‘She could never see the child again’ Wenatchee woman in Saudi Arabia faces custody battle
A Wenatchee native living and working in Saudi Arabia is now struggling with the courts and her ex-husband for permanent custody of their 4-year-old Saudi-born daughter.
For 31-year-old Bethany Vierra, losing custody of her daughter, Zaina, would likely also mean losing her Saudi residency, and she could be forced to leave the country without her daughter.
“She’s right now facing losing her daughter,” said Bethany’s father, Myron Vierra, who – along with Bethany’s mother Kathi – is appealing to the male-dominated Saudi government for justice.
“If she leaves, she’ll never see that child again,” Vierra said.
Bethany went to Saudi Arabia in 2011 to teach at a women’s school, and earn her doctorate on U.S. Arab relations. She also opened her own business, a yoga studio popular with U.S. expats. In 2013, she married a Saudi man, and two years later, Zaina was born. For years, Bethany and Zaina were legally permitted by her husband and the government to travel to the U.S. to visit their family.The Vierras say the trouble began when Bethany’s husband became abusive and wrote his own divorce documents.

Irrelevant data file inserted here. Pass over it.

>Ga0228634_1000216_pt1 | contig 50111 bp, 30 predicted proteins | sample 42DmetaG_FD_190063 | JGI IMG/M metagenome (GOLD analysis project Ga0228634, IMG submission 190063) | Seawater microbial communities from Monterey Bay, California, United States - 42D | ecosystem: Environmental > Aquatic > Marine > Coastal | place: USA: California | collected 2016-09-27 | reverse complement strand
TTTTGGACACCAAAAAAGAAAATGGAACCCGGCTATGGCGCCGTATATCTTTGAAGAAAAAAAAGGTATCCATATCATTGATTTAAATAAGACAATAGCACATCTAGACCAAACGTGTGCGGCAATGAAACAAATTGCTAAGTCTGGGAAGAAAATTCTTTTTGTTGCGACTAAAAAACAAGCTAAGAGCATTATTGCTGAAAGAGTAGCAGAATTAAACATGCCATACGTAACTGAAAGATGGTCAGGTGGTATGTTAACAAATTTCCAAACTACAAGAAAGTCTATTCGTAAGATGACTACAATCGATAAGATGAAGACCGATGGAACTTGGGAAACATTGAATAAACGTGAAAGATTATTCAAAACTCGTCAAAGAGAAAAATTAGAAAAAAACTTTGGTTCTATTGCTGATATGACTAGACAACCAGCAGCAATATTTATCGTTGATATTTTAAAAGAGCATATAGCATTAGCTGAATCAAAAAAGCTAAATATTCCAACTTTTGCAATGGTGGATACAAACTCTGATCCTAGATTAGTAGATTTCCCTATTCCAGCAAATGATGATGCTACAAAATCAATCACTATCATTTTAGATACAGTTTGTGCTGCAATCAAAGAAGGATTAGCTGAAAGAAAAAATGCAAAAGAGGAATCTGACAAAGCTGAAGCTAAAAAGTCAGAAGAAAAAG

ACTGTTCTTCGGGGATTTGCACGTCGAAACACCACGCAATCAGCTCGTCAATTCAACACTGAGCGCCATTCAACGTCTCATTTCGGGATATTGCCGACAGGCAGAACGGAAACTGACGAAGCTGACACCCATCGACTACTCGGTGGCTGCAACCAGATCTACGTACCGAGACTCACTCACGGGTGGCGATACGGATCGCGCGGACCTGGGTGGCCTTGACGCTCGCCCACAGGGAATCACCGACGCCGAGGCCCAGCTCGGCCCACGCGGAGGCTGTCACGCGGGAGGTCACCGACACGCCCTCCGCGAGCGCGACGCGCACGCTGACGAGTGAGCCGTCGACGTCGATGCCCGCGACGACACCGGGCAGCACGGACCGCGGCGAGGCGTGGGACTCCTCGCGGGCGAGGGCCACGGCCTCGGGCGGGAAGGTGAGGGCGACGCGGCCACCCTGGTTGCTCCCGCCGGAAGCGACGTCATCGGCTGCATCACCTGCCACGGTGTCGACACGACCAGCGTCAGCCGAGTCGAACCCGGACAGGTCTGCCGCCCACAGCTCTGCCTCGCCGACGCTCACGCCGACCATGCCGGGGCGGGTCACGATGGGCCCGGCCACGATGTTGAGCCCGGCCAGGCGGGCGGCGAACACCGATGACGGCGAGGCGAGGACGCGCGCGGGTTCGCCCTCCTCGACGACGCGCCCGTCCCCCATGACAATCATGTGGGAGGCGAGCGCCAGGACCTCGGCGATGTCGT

“In Saudi Arabia, if a man wants to divorce his wife, all he has to do is basically write out a letter and then it’s done,” said Myron, who added that Bethany’s husband originally agreed to allow Zaina to leave the country with her mother.
“Then they went to court together and he simply swore on the Quran that the document never existed.”
Bethany’s ex-husband, according to Saudi law, also controlled Bethany’s residency status, and thereby had the authority to deny her access to bank accounts and travel. But after a New York Times article featured Bethany’s struggles, the Saudi government, recognizing she was a mother to a Saudi citizen, restored her residency, as long as she has custody of her child.
Myron said Bethany’s ex-husband seems determined to take his daughter and then give her to his relatives. “His complaint is she’s got a business and she works regular hours,” said Myron. “So he believes she can’t be a good mom. Now he’s hammering away in courts of law that is a very male dominated system.”
“We just hope the Saudi government sees how dangerous this is to families,” said Bethany’s mother, Kathi Vierra.
The Vierras expect the Saudi courts to make a final decision regarding custody around the third week in June.